Imperative that local government shows leadership in sustainability

By Jane Hammond in Perth

Local councils could do much to halt the march of global warming and climate change, a leading scientist told the Local Government week convention in Perth in August .

Dr Mark Diesendorf from the Institute of Environmental Studies at the University of NSW said urgent action was needed to stop global warming and local government stood at the forefront of community action and sustainable development.

He said councils could lead the way in developing and implementing environmental sustainability principles and could make small changes that could result in big benefits.

“Sustainability and ecologically sustainable development are not some kind of fashionable, optional add ons for our society. Sustainability is now essential for our survival on our planet,” Dr Diesendorf said.

He said much of Perth would be underwater, including the Narrows Bridge , if the sea level rose seven metres.

“Climate change is one example of how failure to establish sustainability is going to affect every one of us on this planet and is already beginning to make itself felt,” Dr Diesendord said.

“Local Government has substantial potential to change the whole sustainability scene in WA from biological diversity, air pollution, climate change, transport and town planning, to pollution and waste management.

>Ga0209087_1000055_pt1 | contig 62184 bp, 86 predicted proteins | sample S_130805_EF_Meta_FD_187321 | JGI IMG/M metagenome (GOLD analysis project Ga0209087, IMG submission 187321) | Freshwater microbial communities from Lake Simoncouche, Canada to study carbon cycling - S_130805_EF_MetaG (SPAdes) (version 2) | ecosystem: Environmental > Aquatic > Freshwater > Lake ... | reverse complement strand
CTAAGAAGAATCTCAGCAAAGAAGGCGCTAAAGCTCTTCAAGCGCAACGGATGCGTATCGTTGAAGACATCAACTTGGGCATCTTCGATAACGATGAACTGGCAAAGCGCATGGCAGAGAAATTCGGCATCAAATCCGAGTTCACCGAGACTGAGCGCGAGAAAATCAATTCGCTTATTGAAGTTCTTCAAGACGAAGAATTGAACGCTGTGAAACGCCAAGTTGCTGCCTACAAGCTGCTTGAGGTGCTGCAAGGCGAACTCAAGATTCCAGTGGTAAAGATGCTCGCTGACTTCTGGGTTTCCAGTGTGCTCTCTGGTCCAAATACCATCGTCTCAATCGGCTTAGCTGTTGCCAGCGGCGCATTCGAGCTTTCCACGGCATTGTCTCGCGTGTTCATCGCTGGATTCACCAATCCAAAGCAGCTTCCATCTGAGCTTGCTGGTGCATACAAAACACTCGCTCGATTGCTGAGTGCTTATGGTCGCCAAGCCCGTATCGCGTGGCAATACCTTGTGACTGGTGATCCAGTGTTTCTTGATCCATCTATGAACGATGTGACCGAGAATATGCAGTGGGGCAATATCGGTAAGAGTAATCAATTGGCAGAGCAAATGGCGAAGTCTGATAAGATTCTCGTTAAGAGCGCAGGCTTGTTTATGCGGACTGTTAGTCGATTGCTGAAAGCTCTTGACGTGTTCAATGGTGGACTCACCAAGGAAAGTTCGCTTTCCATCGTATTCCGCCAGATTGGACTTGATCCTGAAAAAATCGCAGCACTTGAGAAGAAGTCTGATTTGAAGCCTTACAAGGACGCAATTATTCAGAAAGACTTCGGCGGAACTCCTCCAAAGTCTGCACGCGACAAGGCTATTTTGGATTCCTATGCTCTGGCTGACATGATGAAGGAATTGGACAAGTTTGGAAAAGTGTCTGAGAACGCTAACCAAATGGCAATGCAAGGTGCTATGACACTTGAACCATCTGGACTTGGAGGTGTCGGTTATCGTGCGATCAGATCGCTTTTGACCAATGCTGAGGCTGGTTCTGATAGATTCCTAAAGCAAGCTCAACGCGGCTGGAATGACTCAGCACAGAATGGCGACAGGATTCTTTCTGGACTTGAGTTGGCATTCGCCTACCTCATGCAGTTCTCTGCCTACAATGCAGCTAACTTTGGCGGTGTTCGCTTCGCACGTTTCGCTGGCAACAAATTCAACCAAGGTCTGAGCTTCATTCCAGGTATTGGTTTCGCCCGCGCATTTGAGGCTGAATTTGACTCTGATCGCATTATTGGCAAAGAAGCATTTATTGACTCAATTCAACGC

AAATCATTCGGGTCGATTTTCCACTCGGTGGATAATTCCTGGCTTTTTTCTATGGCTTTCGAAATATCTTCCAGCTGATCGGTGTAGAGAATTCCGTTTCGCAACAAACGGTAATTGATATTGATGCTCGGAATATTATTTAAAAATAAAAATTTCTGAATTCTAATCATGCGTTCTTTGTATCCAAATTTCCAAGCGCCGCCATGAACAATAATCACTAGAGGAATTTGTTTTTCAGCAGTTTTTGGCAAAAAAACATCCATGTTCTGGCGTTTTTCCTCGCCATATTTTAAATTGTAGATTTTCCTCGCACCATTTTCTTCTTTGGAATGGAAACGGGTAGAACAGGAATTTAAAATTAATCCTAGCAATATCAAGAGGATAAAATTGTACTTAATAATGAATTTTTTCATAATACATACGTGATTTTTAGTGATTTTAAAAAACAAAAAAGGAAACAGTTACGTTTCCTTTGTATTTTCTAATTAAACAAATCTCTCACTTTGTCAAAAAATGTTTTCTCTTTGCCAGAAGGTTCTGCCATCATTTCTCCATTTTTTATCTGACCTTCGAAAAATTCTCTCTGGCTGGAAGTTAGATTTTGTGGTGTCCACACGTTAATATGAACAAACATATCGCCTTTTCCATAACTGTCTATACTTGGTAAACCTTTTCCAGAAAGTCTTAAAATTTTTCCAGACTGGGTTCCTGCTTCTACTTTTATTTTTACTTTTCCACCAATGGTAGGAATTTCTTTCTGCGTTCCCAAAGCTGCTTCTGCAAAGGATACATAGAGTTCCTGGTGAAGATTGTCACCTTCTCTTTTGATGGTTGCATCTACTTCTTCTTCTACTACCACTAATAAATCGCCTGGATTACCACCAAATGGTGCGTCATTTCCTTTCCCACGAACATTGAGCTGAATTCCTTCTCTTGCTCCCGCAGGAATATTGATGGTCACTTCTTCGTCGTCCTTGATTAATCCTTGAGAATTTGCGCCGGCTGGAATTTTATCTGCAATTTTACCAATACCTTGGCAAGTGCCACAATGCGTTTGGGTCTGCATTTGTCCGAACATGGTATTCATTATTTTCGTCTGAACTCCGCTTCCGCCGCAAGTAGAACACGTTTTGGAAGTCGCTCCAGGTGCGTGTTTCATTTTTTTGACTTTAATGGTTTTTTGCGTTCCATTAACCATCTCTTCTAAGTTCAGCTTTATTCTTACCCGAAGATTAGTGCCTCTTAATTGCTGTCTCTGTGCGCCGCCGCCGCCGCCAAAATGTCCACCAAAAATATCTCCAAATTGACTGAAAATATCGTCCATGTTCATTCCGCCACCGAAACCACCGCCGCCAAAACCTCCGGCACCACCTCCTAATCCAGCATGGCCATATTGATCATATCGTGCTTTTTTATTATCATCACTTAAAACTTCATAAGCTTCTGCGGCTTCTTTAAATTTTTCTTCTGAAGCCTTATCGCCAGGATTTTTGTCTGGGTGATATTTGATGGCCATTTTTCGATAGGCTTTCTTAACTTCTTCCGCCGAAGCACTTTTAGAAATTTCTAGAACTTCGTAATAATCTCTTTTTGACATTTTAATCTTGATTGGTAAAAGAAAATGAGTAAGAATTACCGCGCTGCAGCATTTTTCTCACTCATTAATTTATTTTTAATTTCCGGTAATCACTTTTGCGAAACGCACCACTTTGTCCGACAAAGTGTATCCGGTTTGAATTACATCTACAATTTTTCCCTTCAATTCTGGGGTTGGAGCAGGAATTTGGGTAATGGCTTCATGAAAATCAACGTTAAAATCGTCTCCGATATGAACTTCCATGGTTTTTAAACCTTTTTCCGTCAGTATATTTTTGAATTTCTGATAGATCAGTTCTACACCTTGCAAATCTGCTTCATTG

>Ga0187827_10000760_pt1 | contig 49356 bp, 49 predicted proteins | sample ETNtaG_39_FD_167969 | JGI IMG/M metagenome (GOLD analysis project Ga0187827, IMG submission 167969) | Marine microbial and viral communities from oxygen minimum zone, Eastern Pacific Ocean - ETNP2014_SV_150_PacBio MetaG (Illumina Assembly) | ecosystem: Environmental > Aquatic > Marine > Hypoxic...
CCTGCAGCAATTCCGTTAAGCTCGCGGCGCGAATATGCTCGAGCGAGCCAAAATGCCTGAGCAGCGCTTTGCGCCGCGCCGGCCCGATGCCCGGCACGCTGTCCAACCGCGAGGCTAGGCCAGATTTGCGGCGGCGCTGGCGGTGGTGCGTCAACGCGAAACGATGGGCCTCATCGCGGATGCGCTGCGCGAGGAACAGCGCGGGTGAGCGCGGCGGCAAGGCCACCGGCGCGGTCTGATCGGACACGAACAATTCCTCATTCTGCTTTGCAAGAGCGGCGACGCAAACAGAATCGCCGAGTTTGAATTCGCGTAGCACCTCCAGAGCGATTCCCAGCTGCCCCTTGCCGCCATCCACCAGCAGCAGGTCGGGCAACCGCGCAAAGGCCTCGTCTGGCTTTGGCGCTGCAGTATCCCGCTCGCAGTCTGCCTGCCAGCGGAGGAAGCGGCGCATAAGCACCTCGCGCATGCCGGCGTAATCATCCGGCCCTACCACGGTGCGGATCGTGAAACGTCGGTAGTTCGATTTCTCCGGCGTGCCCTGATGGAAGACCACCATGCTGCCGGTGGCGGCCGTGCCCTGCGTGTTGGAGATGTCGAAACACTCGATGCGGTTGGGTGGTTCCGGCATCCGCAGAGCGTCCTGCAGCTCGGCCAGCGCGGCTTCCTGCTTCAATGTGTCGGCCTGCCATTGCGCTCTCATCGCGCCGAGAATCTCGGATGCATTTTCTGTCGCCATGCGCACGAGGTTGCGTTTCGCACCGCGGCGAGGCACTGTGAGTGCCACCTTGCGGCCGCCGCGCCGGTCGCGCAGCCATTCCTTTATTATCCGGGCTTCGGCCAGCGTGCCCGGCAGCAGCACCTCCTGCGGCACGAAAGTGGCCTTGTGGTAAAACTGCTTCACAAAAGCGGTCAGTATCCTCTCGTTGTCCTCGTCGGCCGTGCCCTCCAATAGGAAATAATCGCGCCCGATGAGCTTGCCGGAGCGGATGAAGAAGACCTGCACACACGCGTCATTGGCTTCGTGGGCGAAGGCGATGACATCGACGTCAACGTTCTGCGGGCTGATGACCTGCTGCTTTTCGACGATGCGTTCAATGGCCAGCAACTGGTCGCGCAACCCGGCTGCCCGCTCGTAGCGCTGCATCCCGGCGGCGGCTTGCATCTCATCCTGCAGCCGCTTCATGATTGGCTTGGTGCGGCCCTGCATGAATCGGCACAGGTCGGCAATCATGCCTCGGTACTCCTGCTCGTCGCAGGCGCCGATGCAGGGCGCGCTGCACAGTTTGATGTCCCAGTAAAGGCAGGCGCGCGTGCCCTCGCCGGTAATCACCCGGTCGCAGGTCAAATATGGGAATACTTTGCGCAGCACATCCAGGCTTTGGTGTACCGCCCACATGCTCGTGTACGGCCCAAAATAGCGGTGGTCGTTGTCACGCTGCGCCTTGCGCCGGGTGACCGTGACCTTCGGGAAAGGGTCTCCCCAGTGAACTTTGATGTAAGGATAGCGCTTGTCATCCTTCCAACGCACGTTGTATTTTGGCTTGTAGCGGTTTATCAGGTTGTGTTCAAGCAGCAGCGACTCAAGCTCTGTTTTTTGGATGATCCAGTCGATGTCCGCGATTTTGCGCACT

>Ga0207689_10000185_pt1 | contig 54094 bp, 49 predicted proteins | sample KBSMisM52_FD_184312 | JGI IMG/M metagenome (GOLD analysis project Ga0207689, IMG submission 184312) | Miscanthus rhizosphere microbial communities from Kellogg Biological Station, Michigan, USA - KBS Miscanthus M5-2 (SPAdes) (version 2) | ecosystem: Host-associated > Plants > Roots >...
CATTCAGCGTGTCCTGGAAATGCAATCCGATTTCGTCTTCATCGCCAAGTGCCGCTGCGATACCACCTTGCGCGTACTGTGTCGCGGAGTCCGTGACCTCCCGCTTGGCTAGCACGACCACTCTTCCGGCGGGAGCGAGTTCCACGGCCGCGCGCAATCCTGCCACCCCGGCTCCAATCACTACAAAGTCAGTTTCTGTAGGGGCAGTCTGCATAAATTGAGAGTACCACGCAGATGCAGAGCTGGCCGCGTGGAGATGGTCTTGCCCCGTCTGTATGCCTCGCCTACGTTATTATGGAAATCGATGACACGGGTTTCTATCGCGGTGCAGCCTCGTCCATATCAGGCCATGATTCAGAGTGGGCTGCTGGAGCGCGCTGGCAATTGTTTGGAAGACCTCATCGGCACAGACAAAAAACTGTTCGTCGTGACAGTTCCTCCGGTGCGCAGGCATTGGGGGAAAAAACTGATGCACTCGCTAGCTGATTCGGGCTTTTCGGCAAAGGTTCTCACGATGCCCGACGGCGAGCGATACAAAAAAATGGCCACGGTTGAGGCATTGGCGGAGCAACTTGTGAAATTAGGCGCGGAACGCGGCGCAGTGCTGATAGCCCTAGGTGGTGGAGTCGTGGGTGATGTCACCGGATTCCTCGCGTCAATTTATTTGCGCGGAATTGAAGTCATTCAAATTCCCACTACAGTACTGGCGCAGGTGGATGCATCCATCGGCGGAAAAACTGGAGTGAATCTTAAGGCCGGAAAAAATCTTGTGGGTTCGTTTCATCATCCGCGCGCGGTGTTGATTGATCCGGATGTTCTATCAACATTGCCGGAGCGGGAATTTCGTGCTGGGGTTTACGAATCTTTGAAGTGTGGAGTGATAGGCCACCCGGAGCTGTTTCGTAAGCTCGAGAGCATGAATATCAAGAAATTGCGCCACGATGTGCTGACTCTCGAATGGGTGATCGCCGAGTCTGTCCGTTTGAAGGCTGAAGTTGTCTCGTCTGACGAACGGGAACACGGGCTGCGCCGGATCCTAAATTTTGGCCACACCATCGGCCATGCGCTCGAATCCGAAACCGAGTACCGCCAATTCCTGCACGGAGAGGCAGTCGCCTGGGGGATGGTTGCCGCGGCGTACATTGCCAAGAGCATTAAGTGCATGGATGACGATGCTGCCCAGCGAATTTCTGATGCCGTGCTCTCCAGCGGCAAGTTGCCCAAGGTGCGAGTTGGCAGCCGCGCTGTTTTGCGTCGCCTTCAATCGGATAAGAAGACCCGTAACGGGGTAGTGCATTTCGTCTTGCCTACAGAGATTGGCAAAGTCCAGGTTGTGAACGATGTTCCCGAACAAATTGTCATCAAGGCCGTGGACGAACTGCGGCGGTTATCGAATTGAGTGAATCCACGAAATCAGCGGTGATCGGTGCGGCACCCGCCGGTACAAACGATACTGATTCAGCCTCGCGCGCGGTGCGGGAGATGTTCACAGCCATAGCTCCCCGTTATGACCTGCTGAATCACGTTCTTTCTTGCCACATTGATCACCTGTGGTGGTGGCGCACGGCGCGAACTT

“Many of these issues have impact not only locally but nationally and sometimes internationally.”

Dr Diesendorf said councils could encourage solar power by removing planning impediments to installing solar water heaters on roofs or regulations that prevent clothes lines in some areas.

He said the constituents of local councils were now demanding a better environment and councils with green credentials. In many cases sustainability could save money for councils and ratepayers.

“Local Government with the slenderest of resources, when compared to state and Federal governments, are the leaders in sustainable development actions in this country.”

Earlier Planning Minister Alannah MacTiernan told the convention climate change was an inconvenient truth and Perth would be 20 per drier by 2030 and 60 per cent drier by 2060.  

Ms MacTiernan said local councils needed to ensure they had in place standards of building that would accommodate the new reality of climate change and severe weather events.

She said the release next year of the Intergovernmental Panel on Climate Change, the body that produces predictions on factors such as sea level rises and storm surges, could see a revision of planning issues such as dramatic changes to set backs for coastal developments.

“It is quite clear we have to act now and work together as a community to reduce emissions and take steps to deal with climate change. I would encourage councils to continue their valuable work on sustainability issues,” Ms MacTiernan said.


Comment below to have your say on this story.

If you have a news story or tip-off, get in touch at  

Sign up to the Government News newsletter

Leave a comment:

Your email address will not be published. All fields are required